Contrarily, some drugs might be used in a compulsive manner that would indicate an addiction without actually physically relying on it to feel well.
There isn’t a single cause of addiction. Individuals begin using substances for a variety of reasons. It’s important to understand that one’s path to addiction might look dramatically different from that of another. According to the NIDA, aside from the case of beginning drug use from a doctor’s prescription, there are four main reasons individuals might try substances.
Drugs might lure individuals with the appeal of the following:
Performance – Some drugs have the reputation of improving academic or athletic performance, so individuals might see them as a way of keeping up or getting ahead.
To fit in or experiment – Individuals, especially adolescents, might use drugs out of curiosity or try to impress their peers.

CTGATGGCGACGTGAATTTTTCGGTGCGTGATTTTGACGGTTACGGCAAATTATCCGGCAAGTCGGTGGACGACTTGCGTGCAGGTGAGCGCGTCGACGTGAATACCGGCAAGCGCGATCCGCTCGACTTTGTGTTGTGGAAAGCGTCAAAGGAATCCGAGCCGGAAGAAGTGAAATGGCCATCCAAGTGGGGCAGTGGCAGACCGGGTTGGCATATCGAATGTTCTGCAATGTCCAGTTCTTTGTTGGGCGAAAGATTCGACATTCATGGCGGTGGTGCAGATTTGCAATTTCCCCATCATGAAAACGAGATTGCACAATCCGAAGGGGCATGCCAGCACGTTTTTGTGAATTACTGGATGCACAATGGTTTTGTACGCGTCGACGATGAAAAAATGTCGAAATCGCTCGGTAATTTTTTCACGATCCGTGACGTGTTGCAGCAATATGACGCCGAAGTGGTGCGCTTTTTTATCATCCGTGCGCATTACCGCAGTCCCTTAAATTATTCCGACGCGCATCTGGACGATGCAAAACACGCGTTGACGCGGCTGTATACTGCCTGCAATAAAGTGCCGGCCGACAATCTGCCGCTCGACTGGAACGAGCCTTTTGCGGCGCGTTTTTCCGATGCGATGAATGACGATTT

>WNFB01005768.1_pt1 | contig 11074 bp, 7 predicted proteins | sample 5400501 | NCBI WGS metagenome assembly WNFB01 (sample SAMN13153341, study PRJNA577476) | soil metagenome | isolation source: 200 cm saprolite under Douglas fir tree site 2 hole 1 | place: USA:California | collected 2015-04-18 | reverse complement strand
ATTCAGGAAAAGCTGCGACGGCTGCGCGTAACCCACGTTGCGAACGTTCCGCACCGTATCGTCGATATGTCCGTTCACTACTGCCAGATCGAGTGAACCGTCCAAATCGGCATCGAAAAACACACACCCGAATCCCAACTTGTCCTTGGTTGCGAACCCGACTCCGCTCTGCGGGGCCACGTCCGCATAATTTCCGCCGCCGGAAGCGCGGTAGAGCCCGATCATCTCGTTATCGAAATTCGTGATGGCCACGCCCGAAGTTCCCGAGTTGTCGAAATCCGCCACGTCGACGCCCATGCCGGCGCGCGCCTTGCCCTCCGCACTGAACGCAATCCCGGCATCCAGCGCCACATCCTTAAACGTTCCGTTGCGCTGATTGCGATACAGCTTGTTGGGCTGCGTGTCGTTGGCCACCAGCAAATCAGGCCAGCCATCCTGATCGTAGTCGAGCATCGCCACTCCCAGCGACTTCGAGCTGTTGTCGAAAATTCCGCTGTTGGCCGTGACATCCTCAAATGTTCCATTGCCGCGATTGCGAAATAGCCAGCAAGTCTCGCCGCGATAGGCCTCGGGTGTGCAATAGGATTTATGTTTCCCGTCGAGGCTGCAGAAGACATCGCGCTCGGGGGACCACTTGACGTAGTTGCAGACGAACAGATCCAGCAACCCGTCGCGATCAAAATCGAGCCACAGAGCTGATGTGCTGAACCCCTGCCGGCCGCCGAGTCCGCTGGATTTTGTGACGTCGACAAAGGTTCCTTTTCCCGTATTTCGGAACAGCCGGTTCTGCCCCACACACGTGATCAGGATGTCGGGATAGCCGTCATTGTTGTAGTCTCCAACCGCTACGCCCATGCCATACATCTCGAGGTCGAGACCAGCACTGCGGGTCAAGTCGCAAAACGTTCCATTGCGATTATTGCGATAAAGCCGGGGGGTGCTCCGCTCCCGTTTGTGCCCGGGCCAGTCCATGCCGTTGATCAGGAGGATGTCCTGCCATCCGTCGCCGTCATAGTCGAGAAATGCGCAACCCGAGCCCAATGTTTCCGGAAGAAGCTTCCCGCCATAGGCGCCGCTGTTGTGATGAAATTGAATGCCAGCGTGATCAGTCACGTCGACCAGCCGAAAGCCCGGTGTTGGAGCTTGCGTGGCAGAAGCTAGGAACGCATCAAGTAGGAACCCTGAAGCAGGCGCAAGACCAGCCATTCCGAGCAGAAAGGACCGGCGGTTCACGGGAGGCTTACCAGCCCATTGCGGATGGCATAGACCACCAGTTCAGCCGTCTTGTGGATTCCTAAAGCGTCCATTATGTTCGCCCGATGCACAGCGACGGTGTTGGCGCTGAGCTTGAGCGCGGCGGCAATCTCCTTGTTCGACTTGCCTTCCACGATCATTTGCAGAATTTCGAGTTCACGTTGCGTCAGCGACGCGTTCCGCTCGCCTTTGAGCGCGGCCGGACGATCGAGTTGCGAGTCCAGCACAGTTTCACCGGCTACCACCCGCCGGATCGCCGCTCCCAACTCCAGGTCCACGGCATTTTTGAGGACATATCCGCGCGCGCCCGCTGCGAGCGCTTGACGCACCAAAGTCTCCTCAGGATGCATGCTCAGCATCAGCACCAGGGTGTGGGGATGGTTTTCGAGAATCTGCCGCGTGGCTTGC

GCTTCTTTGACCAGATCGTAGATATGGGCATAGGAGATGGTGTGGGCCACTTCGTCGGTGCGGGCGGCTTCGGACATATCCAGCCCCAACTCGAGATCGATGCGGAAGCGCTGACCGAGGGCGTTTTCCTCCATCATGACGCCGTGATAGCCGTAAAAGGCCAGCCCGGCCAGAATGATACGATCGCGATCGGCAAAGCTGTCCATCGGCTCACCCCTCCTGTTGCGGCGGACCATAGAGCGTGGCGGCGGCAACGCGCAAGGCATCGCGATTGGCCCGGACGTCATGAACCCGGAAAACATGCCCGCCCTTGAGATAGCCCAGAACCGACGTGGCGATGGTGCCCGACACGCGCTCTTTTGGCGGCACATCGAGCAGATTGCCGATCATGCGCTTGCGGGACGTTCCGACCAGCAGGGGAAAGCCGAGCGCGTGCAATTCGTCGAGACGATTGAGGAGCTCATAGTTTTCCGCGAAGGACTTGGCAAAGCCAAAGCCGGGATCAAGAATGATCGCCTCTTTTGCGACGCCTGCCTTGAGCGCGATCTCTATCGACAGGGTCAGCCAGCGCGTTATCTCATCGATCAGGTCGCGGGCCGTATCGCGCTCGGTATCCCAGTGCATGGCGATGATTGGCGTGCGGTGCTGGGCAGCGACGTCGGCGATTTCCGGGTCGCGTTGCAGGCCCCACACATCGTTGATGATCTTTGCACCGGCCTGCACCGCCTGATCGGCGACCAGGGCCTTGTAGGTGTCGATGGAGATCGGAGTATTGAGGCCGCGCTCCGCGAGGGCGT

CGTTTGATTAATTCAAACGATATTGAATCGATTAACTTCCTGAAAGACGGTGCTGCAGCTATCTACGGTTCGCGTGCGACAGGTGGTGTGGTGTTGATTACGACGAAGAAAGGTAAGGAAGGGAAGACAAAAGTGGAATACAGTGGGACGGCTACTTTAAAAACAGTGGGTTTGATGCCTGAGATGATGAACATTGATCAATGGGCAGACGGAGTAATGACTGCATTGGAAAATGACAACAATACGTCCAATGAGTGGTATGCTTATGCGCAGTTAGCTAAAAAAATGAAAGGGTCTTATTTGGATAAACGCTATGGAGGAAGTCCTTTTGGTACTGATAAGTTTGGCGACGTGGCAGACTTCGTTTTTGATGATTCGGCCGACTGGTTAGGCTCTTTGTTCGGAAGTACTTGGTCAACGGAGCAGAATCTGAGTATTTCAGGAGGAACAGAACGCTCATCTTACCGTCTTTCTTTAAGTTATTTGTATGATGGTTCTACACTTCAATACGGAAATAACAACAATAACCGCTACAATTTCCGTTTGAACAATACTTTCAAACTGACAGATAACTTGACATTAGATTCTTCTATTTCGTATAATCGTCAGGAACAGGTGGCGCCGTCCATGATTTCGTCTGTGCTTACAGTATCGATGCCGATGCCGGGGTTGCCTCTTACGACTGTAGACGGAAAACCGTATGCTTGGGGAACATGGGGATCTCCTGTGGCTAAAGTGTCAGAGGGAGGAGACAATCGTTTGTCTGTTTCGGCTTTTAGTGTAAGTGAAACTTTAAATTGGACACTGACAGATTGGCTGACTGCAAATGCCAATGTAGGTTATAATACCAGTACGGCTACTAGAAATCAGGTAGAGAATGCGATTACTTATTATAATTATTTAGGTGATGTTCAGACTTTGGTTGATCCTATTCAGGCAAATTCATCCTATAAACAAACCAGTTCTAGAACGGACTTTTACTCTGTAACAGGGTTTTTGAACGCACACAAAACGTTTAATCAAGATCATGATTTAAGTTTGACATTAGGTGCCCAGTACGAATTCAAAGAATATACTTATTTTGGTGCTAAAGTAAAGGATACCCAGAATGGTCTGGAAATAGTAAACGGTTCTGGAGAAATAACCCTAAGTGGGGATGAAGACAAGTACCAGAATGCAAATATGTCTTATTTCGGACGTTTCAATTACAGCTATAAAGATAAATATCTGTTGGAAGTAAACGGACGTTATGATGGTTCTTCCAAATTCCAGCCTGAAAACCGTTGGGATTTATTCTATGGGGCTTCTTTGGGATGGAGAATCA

To feel better – Someone with high stress, depression, or anxiety, might turn to drugs as an attempt to manage distressing symptoms.
Individuals who have an exceedingly good experience as first-time users might begin to learn drugs make them feel amazing, and the foundations of addiction are then set. However, it’s essential to remember that not everyone will respond the same way to alcohol and drugs.
Experts have debated for years if it was nurture (environment/upbringing) or nature (genes/biology) that has determined whether or not an individual will become addicted. Now, the successful view is that there isn’t one thing to look at to predict an individual’s risk of developing a SUD. Rather, the interaction of an individual’s unique environment and biology both happen to influence how the drug will impact an individual’s susceptibility to becoming addicted.